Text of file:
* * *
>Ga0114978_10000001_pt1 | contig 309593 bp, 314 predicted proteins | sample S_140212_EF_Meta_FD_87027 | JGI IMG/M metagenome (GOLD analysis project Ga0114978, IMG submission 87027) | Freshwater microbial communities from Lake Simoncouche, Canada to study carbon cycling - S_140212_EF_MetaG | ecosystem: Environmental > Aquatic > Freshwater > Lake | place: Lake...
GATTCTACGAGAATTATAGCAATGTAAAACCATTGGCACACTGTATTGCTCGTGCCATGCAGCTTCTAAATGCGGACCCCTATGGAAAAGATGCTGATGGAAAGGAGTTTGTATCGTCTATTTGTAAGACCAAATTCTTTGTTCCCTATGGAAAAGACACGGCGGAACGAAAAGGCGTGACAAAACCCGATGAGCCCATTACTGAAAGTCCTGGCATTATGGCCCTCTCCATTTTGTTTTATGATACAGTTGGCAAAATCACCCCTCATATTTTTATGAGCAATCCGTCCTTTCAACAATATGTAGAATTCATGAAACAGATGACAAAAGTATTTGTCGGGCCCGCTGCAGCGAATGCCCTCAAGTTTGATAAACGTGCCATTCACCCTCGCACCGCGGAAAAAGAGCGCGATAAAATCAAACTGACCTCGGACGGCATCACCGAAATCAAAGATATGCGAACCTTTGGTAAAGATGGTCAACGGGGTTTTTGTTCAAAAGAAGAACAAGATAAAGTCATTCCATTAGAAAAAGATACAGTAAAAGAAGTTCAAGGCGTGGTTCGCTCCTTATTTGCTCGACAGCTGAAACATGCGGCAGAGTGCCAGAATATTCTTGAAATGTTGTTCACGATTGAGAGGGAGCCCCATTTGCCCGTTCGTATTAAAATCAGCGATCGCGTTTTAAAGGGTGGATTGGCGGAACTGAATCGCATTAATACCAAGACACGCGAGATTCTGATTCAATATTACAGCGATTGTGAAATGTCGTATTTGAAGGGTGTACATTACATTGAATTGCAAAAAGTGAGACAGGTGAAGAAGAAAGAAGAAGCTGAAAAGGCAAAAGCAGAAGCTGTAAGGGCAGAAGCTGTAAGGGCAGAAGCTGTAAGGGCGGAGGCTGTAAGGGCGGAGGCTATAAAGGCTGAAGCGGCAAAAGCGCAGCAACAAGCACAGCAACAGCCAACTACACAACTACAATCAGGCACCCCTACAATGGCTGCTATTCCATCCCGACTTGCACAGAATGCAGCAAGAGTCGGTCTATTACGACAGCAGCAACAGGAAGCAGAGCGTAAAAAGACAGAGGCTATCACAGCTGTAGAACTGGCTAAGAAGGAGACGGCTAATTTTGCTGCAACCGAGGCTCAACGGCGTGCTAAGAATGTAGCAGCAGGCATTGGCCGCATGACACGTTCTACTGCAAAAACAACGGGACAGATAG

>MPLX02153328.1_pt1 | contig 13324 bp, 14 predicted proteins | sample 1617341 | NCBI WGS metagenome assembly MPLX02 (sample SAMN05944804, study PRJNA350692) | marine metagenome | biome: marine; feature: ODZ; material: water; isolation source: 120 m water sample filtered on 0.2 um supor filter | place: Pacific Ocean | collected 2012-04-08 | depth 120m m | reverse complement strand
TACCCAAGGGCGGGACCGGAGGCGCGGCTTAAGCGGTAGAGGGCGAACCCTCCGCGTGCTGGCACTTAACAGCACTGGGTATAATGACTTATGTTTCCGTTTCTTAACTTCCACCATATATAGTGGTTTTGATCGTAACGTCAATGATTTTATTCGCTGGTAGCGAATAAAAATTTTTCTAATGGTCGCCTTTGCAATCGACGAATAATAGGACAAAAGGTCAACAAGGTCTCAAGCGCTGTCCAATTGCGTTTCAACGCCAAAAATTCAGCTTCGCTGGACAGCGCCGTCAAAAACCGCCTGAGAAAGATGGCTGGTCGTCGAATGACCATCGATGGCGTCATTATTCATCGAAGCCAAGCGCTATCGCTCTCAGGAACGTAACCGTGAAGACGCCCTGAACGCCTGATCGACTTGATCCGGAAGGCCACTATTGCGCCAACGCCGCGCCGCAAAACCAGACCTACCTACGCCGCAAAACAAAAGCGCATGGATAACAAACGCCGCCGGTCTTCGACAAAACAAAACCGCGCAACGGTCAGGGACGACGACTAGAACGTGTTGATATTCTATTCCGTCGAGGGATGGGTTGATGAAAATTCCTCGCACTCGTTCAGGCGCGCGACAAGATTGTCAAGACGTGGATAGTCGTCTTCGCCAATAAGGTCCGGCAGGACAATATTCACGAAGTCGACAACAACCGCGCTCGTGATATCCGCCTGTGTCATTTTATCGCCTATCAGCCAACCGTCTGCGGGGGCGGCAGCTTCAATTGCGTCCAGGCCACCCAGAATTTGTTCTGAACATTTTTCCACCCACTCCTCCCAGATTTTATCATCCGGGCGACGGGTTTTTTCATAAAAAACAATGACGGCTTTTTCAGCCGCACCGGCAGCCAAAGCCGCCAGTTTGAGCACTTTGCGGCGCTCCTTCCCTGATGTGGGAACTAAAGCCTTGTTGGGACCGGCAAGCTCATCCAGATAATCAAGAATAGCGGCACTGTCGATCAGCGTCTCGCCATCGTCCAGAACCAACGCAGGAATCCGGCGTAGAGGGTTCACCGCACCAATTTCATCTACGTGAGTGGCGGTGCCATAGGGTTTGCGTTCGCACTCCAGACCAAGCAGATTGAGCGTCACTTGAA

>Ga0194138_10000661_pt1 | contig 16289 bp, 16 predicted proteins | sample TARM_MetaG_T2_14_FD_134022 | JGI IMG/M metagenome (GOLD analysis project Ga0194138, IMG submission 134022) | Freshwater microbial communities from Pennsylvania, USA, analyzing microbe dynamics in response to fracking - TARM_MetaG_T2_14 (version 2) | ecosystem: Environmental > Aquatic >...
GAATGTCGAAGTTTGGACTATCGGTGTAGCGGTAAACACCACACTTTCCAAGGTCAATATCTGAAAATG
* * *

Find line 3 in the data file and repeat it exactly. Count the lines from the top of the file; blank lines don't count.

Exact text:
>MPLX02153328.1_pt1 | contig 13324 bp, 14 predicted proteins | sample 1617341 | NCBI WGS metagenome assembly MPLX02 (sample SAMN05944804, study PRJNA350692) | marine metagenome | biome: marine; feature: ODZ; material: water; isolation source: 120 m water sample filtered on 0.2 um supor filter | place: Pacific Ocean | collected 2012-04-08 | depth 120m m | reverse complement strand